6. Chairm said,

    March 10, 2009 at 8:02 am

    For years, I have noted that SSM argumentation proposes to replace marriage recognition with recognition of something else.

    That something else would be limited by whatever gay union is and is not. It would not be more than marriage, but rather less than marriage. For nothing of marriage that cannot fit gay union would remain.

    Civil union is a wholly government created thing. So we would lose societal recognition, through governing authorities, of the foundational social institution of civil society. Marriage and its core would no longer enjoy a preferential status in the law, social policy, and, if the SSMers have their way, in our culture, as well.

    Thus neutered, the sustainability of marital status would be profoundly undermined by the heavy hand of the Government.

    Lacking a core meaning, civil union would instead become the vehicle for pressing identity politics into all corners of the law and social policy — and, yes the culture.

    It would make the pro-marriage idea suspect, and it would throw overboard the philosophical and the religious ballast that rights the ship of state.

    The replacement of marriage, whatever it would be called — civil union, domestic partnership, “civil marriage”, registered partnership — would be like a cork floating on the waves of the ocean. An ocean of relativism and entitlement mongering and identity politics.

    The marriage culture would become counter-cultural, against the overt policy and power of the Government, and it would be left to civil society to defend marriage against encroachments.

    Marriage stands between the vulnerable individual and the big hairy hand of the State. Marraige, like civil society’s other foundational institutions such as property and freedom of conscience and free association and so forth, provide the buffer between the lone individual and the vagries of the factions of power.

    Essentially, the goal of the SSM campaign, and of its argumentation, is to strip marriage of its special status and elevate identity politics above all other countervailing forces in our pluralistic and very tolerant society.

    The greater harm done to marriage in California in the last 10 years was the rapid expansion of domestic partnership from a list of enumerated benefits to a full localized merger with marital status. This has been used to smother marriage with emotivism and the mean rhetoric of identity politics.

    It is like going to the bank machine for some cash. You get accosted by a group of muggers. They take your wallet and keep you there while one of them goes to the late night monster store to buy a baseball bat with which to you beat you for not having gone and bought the bat for them.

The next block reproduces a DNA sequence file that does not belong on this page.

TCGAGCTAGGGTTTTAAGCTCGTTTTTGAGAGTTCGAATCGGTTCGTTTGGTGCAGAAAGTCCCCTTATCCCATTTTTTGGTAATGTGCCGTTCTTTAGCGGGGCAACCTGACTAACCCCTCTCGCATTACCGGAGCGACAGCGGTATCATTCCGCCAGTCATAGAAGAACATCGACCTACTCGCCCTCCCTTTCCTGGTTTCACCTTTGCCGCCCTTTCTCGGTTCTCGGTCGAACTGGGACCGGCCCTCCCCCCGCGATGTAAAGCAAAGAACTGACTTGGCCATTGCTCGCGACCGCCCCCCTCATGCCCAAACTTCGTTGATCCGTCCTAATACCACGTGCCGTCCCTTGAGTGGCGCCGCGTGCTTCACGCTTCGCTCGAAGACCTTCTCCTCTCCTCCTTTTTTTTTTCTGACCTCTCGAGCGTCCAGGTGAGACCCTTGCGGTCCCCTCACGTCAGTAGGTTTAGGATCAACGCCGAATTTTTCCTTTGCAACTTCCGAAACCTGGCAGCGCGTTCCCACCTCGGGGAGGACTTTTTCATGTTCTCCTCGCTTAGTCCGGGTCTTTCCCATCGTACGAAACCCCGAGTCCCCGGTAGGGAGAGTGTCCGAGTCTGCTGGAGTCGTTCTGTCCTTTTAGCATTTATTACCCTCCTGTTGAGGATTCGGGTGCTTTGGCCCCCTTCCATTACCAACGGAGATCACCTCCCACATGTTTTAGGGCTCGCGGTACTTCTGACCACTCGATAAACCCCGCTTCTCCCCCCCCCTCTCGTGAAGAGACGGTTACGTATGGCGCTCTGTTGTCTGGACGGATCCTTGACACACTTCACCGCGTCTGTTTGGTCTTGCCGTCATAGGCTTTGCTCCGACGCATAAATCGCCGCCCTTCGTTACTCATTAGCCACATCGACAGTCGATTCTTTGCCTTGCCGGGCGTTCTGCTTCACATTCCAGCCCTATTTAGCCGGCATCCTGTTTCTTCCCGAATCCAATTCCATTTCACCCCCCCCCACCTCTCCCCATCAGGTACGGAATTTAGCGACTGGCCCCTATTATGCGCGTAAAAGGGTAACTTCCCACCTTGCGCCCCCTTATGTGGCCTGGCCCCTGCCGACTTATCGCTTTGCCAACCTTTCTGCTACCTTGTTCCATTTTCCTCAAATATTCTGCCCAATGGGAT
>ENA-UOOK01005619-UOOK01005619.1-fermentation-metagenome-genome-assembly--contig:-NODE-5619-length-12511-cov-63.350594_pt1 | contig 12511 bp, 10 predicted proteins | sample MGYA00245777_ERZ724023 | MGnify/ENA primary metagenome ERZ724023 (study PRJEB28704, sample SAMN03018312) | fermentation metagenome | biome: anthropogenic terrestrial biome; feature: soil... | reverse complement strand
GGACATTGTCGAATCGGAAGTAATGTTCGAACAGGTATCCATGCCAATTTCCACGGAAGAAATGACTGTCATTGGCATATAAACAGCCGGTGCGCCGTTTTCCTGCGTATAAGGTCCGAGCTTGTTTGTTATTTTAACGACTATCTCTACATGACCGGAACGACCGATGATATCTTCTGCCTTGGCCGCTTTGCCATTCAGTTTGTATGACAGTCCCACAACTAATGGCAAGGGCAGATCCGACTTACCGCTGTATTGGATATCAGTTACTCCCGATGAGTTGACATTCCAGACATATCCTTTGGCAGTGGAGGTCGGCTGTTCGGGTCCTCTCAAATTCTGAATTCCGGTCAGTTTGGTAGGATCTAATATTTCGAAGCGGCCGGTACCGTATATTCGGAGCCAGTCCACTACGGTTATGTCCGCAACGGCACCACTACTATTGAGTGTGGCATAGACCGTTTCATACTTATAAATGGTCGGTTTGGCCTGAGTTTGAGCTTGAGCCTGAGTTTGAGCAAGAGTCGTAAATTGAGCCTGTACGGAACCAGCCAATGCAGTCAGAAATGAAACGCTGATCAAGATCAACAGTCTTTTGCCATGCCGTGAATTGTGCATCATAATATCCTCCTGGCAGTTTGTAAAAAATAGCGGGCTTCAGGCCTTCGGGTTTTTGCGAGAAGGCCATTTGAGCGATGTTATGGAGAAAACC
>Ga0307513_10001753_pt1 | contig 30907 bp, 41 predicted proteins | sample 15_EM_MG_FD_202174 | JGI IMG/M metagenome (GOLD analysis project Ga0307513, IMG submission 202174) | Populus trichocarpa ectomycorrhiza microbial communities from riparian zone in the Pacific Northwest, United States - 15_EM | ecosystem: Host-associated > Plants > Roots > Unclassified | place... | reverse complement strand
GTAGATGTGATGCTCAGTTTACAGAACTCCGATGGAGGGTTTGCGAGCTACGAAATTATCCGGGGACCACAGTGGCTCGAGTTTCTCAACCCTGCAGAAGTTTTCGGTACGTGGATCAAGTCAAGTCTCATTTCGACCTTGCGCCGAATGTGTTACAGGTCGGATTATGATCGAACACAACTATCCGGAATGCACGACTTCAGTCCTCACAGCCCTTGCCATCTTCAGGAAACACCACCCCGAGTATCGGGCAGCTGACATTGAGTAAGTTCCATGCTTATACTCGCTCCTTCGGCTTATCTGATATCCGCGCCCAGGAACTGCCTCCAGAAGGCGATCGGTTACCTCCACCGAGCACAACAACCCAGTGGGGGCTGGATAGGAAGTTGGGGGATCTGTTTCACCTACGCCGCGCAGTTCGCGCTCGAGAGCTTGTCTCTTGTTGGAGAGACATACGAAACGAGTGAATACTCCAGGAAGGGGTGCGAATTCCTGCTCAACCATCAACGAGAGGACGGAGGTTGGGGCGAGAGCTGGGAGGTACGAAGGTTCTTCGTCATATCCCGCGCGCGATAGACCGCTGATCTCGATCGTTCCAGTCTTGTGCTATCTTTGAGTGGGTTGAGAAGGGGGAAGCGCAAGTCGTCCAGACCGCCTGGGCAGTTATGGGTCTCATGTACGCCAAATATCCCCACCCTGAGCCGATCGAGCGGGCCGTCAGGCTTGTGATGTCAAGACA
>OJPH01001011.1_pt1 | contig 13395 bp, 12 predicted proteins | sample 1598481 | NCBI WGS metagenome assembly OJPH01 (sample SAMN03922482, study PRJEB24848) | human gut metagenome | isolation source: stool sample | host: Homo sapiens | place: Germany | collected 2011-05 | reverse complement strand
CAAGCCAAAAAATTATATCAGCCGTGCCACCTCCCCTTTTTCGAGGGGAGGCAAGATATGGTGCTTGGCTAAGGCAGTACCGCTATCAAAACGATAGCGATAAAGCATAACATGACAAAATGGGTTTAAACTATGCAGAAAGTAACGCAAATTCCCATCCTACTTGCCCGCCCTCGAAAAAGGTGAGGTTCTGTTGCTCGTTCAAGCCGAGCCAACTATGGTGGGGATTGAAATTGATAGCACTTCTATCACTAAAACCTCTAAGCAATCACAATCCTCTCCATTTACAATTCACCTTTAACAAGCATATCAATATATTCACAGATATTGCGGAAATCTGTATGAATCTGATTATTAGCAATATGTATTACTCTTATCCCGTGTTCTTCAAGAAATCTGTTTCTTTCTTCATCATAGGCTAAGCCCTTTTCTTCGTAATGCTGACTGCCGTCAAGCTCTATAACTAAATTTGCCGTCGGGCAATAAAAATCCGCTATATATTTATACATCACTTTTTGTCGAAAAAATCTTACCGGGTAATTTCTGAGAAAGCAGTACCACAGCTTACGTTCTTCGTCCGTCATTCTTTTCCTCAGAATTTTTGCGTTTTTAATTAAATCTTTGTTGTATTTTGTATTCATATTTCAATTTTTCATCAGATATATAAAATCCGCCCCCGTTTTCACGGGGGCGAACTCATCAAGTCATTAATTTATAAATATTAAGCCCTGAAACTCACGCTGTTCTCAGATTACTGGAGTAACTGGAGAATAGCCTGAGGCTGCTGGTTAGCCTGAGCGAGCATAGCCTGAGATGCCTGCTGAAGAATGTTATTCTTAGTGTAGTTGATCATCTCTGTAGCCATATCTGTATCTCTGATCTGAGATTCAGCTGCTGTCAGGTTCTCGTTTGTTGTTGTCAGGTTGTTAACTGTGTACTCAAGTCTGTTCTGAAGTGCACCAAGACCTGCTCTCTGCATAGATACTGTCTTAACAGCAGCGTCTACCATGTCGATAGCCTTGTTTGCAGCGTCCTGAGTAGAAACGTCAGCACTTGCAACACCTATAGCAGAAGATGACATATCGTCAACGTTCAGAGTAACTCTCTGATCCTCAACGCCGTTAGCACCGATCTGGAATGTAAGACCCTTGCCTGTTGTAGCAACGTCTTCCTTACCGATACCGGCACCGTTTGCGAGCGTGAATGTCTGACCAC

7. beetlebabee said,

    March 10, 2009 at 7:40 pm

    Chairm, you’ve got quite an excellent transcript here! Thanks for the hard work. Seeing Maroko’s words in context is all the more alarming. Get rid of marriage altogether! That’s a pretty drastic move.

    So what are they really proposing some neutered state version of marriage right? Chairm said:
    “That something else would be limited by whatever gay union is and is not. It would not be more than marriage, but rather less than marriage. For nothing of marriage that cannot fit gay union would remain.”

    I agree with that completely. A gay relationship cannot be all the things that marriage is, so to force equality, the state could chop out all the things that marriage is and civil unions never could be. But the question remains, why should we do that?

    How can that possibly be in our best interests as a society? Take two unequal things, lop one off at the knees and then call them equal….that just makes things a bloody mess if you ask me.

  8. Chairm said,

    March 10, 2009 at 9:04 pm

    It also raises the question: why treat the all-male arrangement as if it was an all-female arrangement?

    Especially when it comes to (nonresponsible) procreation?

    Here is a discussion of differences that would get lopped off

    Here is a snippet about the main differences between the all-male, the all-female, and the both-sexed conjugal relationship:


    Surrogacy agreements are prohibited, and heavily penalized, in Michigan. “Donor” insemination shields the anonymous male “donor” and the female user (and the surrogate inseminator, i.e. the intervening technican or clinic). Thus one form of third party procreation is banned while the other is enabled.

    Maybe another false equivalency claim would overturn the compelling state interests already established in Michigan courts: a) preventing children from becoming commodities, b) serving the best interests of children and c) preventing the exploitation of women (read “men and women”).

    Perhaps the homocentric example from the Ontario judiciary would be embraced by courts in Michigan. Parental status for mom, dad, and mom’s partner. If dad has a partner, just be equitable and add him as well.

    That society has not gone that far for scenarios that entail children in common to both-sexed couples and third or more persons — was no obstacle to the Ontario court. The key was that the couple was lesbian and the third person was the natural dad of the child. They agreed so that made it okay.